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4 Ways to Survive Holidays With the Family

... and how to answer those questions you just know they're going to ask.

Syda Productions/Shutterstock
Source: Syda Productions/Shutterstock

Many of us spend more time with our families in the final five weeks of the year than we do during the other 47. For those who don't get along well with their relatives, it can feel like there isn't enough spiked eggnog in the world to make holiday gatherings easier to get through.

But in my 35 years as a marriage and family therapist specializing in anger management, I've discovered that the holidays are survivable, and can even be pleasant, if you do a little advanced preparation. Here are 4 strategies to get you through this season of joy with your joy intact:

1. Remind yourself that it's not about you.

We all have a tendency to revert to our childhood selves when we're with our families. We could be successful professionals with families of our own, but as soon as we step through the door of our parent's house, it's like we step back in time. It's normal for your parents and siblings to treat you like the teen they once knew because that's how they still see you—and it's normal for you to act like your 13-year-old self because that's how you're familiar with behaving around your family. You're not alone in feeling this way, according to social science research.

The trick is to not judge yourself too harshly for reverting to childhood behaviors, and to not let the way your family treats you get too far under your skin. Remind yourself that the way you interact with your family doesn't reflect on who you are as an adult.

2. Practice mindfulness.

When a family member says something upsetting, blowing up at them or snapping a passive-aggressive comeback won't make anything better. To keep your cool, try practicing mindfulness. Excuse yourself and find an empty room to escape to for a quiet moment of slow, calm breathing, or just take a walk around the block.

A holiday dinner probably isn't the time to tell the family member that what they said was hurtful, but trying to swallow your anger isn't likely to make you feel much better either. So, after you've taken those calming breaths or that walk, write down what it is that they said, and how it made you feel, then put it in your pocket and save it for a later conversation.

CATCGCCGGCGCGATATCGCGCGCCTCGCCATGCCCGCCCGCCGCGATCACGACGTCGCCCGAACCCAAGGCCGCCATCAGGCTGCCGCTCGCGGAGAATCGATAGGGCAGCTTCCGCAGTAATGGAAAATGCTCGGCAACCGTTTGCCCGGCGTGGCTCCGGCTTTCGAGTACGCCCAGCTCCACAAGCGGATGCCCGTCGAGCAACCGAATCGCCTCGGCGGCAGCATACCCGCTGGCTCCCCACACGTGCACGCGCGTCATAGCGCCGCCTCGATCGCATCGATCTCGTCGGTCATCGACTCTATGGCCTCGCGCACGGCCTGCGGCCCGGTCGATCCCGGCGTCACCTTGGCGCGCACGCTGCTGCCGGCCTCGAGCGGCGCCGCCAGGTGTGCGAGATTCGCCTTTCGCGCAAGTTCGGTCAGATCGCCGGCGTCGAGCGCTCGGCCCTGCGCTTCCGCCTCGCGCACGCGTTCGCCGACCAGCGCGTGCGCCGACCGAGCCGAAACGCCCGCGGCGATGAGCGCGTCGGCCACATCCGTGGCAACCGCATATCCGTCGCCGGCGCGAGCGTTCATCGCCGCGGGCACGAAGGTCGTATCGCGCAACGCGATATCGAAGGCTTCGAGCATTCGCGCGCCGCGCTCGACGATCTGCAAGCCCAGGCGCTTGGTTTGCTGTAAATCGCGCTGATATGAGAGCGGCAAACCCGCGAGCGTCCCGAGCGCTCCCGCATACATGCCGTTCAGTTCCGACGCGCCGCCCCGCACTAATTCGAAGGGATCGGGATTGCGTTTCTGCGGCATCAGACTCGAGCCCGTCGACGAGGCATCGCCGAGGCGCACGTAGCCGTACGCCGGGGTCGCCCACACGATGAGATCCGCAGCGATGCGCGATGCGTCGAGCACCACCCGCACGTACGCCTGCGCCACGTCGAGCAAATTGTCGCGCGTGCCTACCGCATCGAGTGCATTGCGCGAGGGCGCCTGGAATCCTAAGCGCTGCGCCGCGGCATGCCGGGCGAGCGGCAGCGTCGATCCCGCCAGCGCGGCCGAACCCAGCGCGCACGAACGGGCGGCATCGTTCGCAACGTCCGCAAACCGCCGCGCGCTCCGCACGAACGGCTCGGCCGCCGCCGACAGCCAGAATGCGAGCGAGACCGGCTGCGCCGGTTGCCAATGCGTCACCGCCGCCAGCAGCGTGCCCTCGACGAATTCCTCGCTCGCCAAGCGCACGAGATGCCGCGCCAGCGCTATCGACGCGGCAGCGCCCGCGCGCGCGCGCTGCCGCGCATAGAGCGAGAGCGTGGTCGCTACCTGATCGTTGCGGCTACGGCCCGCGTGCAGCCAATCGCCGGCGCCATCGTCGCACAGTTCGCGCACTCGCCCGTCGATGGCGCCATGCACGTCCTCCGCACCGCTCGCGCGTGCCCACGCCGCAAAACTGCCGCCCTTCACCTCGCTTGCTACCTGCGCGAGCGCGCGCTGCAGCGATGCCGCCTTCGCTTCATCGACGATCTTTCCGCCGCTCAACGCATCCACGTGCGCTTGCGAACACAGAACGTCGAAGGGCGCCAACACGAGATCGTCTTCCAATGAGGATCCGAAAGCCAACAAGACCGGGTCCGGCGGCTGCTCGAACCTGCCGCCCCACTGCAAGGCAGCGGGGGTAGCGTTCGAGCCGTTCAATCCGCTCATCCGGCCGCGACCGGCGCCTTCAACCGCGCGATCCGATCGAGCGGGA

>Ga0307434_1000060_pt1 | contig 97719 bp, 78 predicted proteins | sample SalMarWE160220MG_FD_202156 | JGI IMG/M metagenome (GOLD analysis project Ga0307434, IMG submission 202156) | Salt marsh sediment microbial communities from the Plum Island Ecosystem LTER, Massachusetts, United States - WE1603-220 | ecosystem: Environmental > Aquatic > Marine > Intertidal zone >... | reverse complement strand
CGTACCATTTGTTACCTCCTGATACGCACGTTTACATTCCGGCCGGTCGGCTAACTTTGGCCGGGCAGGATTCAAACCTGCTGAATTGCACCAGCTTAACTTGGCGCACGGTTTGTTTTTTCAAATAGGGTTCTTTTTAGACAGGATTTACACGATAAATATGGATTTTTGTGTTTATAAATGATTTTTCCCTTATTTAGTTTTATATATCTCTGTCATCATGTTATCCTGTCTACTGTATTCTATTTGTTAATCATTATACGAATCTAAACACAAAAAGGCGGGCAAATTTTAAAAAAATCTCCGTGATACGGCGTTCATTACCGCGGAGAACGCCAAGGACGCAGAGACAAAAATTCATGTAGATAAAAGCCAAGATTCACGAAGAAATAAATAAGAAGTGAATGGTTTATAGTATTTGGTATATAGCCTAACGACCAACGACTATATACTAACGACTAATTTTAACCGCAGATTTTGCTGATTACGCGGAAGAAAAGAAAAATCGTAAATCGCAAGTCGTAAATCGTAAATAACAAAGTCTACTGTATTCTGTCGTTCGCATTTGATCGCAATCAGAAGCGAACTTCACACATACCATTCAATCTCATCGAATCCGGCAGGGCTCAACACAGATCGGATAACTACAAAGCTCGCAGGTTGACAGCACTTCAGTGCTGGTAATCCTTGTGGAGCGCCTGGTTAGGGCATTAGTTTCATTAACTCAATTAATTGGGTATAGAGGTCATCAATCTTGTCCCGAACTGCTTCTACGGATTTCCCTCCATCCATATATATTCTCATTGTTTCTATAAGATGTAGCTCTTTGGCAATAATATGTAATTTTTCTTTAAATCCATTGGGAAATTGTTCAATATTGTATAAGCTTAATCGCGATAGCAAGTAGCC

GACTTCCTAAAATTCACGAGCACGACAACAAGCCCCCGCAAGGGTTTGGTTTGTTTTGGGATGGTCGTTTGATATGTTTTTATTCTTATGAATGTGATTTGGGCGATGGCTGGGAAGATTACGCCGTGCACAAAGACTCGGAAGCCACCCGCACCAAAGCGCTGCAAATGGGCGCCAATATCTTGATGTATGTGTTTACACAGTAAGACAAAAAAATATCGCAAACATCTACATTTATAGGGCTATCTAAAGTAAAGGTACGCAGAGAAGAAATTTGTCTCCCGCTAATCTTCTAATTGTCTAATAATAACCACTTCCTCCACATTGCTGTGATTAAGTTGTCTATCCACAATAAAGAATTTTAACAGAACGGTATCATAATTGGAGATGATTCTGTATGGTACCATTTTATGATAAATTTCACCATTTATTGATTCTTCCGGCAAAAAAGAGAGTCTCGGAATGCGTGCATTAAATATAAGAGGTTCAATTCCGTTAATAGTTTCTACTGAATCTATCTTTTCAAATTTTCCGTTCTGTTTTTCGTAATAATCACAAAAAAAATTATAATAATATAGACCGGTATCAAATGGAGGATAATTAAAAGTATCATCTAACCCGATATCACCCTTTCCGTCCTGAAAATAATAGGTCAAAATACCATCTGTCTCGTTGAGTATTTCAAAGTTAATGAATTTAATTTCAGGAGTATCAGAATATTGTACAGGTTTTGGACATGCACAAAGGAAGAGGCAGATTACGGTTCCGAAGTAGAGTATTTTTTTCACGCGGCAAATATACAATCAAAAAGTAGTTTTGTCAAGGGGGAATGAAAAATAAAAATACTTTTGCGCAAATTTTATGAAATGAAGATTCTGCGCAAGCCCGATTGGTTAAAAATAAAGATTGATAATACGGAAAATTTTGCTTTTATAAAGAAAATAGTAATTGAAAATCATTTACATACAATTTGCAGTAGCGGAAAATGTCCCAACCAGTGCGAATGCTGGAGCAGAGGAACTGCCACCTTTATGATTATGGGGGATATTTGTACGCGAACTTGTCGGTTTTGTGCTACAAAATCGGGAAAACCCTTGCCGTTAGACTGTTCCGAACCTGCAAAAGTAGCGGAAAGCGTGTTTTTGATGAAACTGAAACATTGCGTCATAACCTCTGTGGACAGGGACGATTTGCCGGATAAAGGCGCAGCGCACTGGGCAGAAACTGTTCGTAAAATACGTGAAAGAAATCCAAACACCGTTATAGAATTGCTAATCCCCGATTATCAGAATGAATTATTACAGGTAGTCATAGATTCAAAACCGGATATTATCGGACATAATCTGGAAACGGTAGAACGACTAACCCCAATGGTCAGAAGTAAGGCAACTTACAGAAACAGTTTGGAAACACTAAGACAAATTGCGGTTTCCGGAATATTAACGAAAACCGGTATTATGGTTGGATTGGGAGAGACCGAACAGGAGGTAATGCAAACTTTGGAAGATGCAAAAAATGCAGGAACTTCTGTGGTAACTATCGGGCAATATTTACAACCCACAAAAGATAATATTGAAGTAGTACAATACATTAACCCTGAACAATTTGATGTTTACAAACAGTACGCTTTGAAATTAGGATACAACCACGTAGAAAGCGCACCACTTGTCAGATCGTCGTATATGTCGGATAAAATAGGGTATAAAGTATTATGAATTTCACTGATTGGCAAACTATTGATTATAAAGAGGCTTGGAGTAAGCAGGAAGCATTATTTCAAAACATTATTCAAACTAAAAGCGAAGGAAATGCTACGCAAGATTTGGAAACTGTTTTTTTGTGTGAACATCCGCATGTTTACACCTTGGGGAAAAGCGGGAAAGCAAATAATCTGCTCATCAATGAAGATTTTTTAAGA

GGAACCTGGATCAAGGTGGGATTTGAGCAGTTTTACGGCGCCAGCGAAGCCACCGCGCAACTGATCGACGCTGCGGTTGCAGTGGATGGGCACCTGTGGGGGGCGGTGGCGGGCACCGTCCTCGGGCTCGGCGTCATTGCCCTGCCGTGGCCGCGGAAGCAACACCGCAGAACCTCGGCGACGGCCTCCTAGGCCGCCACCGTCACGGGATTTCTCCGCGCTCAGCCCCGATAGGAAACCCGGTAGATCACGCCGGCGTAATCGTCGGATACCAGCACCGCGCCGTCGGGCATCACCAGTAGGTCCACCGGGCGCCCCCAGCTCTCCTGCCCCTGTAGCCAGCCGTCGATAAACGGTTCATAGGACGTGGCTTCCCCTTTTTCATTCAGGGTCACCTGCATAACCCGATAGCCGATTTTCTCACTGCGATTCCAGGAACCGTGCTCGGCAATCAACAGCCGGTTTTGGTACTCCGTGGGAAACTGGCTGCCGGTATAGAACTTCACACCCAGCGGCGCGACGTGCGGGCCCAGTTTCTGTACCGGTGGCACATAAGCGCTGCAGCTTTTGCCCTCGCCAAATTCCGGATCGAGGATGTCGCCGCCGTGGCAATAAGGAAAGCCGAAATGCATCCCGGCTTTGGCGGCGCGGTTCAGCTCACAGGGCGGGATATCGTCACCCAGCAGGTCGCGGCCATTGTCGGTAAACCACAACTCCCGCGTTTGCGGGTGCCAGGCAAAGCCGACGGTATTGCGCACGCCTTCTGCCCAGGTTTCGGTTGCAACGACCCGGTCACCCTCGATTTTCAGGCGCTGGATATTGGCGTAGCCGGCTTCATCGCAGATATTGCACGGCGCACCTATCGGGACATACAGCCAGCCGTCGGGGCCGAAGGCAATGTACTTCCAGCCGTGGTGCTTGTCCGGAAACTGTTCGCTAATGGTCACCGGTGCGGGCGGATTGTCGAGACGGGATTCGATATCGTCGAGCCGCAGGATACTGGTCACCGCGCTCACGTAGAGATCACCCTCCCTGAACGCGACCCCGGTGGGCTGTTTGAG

3. Escape when you can.

If your family obligation is a holiday dinner, and yours is a finger-foods-to-nibble-on-before-the-meal family, find out what time dinner will actually be served and arrive just early enough to comfortably take your seat at the table, and then leave early if you can. If you go home for the holidays and are committed to a few solid days with your family, make plans with a local friend to break up your time there, or go catch a movie. It'll be a nice distraction, a break from the stress, and maybe even something to talk about when you regroup with your family.

4. Plan responses in advance.

You can expect intrusive questions about your personal life from your family when you're single, or when you're married but don't have kids, or if you're recently divorced, or have gained weight, lost weight—basically, your family will ask you intrusive questions no matter what's happened to you this year. Come prepared with some canned responses; this could even be a time when white lies can come in handy.

Most important, be kind to yourself this holiday season. The holidays can be tough and your family can trigger you like no one else can. When you to feel like your insides are boiling with rage, practice loving self-talk: "You're beautiful and you're strong and you're OK just the way you are." And remember, only a few weeks to the finish line...

For more information on anger and coping with difficult situations, please visit my website and sign up for my newsletter.